However, an exceptionally volatile period in the middle east during the late 70’s and early 80’s deteriorated relations between the US and Iran. The Israeli conflict with The Palestine Liberation Organization came to a critical mass when Israel invaded Lebanon in 1982. Iran responded by taking an active role against Israel in Lebanon while The Unites States remained dedicated to its relationship with Israel. This resulted in the US and Iran both having a conflicting military presence in Lebanon. Another result was the birth of the Islamic militant group known as Hezbollah. This Shiite resistance group took aim at the United states via suicide bombings and kidnapping in an effort to force the US to end their involvement in Lebanon. The American hostages taken by Hezbollah during this time are very important to the story, and we will come back to them.
While all of this was going on Iran was also fighting a war with Iraq.
As this conflict heated up The United States decided that the outcome of the Iran-Iraq War was too important to be left to the Iranians or the Iraqi’s. In the wake of deteriorated relations with Iran, the United States made, what would prove to be a painfully ironic decision, to support Saddam Hussein’s Iraq. This was done by supplying Iraq with tactical intelligence about Iran. The United States also orchestrated a trade embargo on Iran by the name of Operation Staunch in an effort to halt the supply of weapons to the Iranian government.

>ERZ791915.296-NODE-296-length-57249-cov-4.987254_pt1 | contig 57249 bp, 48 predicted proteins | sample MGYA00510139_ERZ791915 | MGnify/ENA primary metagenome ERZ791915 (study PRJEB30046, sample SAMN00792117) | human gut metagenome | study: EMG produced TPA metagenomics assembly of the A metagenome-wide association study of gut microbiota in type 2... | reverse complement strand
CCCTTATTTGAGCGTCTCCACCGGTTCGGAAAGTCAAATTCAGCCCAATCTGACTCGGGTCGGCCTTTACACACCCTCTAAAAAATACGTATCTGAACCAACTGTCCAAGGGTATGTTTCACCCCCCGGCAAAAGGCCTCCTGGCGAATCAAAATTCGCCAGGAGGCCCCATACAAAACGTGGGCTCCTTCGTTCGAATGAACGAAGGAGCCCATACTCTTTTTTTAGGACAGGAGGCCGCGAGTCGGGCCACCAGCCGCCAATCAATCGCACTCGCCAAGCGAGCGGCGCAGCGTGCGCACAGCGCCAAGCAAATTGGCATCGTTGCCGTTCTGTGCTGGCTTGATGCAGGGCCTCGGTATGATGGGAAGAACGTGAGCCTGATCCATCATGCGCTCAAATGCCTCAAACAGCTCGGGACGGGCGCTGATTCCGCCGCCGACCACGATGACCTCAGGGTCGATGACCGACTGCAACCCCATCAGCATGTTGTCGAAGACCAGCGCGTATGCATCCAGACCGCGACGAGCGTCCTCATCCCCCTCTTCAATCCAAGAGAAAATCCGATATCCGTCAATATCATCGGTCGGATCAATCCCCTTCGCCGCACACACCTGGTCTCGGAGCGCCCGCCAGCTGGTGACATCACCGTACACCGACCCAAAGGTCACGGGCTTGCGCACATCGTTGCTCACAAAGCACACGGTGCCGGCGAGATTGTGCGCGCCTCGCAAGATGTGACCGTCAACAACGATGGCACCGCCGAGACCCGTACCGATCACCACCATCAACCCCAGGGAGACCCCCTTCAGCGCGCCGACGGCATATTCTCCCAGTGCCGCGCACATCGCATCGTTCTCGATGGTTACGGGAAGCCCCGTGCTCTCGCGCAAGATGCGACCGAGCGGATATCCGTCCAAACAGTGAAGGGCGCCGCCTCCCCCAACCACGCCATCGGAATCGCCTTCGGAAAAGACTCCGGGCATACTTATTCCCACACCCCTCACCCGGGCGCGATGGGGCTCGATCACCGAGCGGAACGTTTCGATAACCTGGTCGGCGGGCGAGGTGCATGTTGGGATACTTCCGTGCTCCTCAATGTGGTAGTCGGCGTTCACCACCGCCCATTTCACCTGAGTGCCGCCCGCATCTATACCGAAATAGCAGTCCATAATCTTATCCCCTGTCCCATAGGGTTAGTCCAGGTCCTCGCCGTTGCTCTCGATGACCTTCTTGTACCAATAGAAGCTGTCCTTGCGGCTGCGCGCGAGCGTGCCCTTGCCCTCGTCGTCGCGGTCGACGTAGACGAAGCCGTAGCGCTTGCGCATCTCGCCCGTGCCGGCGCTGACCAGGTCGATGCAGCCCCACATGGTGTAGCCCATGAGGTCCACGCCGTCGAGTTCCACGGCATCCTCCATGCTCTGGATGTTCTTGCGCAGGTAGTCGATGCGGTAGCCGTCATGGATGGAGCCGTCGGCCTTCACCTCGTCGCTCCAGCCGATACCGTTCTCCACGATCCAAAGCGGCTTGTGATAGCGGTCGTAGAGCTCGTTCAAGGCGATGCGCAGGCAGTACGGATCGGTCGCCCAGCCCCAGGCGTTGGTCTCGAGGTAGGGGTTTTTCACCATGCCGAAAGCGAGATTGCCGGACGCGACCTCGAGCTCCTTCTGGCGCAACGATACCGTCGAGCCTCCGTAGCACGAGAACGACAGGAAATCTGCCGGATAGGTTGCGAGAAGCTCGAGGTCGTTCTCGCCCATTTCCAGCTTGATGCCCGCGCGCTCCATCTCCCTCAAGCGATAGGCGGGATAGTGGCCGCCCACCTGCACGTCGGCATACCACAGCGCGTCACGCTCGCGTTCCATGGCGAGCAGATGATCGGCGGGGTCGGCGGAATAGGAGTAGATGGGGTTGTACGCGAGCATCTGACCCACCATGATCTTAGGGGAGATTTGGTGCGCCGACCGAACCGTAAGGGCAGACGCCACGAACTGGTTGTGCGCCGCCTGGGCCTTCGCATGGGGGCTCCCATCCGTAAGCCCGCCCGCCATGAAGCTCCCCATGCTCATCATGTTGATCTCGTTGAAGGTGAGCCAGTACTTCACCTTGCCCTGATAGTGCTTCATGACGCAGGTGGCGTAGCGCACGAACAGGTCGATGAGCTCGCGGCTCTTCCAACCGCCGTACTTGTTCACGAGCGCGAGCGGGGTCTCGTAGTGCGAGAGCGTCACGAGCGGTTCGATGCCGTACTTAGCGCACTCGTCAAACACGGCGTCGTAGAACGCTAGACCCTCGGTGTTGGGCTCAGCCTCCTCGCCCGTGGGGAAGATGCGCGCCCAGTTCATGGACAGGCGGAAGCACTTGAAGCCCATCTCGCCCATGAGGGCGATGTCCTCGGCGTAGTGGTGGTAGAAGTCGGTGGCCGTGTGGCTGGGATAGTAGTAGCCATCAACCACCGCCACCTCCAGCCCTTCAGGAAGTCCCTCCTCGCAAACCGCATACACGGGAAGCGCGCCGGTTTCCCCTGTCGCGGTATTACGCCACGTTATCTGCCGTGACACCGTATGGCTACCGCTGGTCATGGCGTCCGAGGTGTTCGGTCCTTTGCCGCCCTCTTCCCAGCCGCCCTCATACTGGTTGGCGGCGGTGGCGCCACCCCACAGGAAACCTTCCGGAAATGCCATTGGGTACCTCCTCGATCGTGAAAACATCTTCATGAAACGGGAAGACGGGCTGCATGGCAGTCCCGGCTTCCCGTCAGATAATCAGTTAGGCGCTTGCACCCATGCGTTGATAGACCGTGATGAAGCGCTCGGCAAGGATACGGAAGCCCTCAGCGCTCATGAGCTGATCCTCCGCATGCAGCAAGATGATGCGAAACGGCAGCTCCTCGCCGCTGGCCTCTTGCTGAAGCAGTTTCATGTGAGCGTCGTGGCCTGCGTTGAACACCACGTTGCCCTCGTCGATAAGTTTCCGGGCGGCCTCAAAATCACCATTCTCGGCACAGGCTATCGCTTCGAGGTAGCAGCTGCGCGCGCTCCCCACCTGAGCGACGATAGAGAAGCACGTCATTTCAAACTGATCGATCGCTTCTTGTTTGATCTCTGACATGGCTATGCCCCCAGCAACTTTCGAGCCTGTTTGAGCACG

Remember those American hostages taken by Hezbollah in Lebanon? The release of these hostages became less and less likely, and this was taken as a personal failure by President Reagan. In order to secure the freedom of these hostages by the Iranian backed Hezbollah, The United States agreed to secretly violate their own trade embargo and sell weapons to Iran. This placed the United states on both sides of the Iran-Iraq War, while violating both the trade embargo and the US foreign policy stance against negotiating with terrorists. The end result was The United States selling several shipments of TOW and HAWK missiles to Iran in exchange for the release of three hostages by Hezbollah. Soon after their release, three more American hostages were taken to replace them.
Unfortunately the scandal didn’t stop there.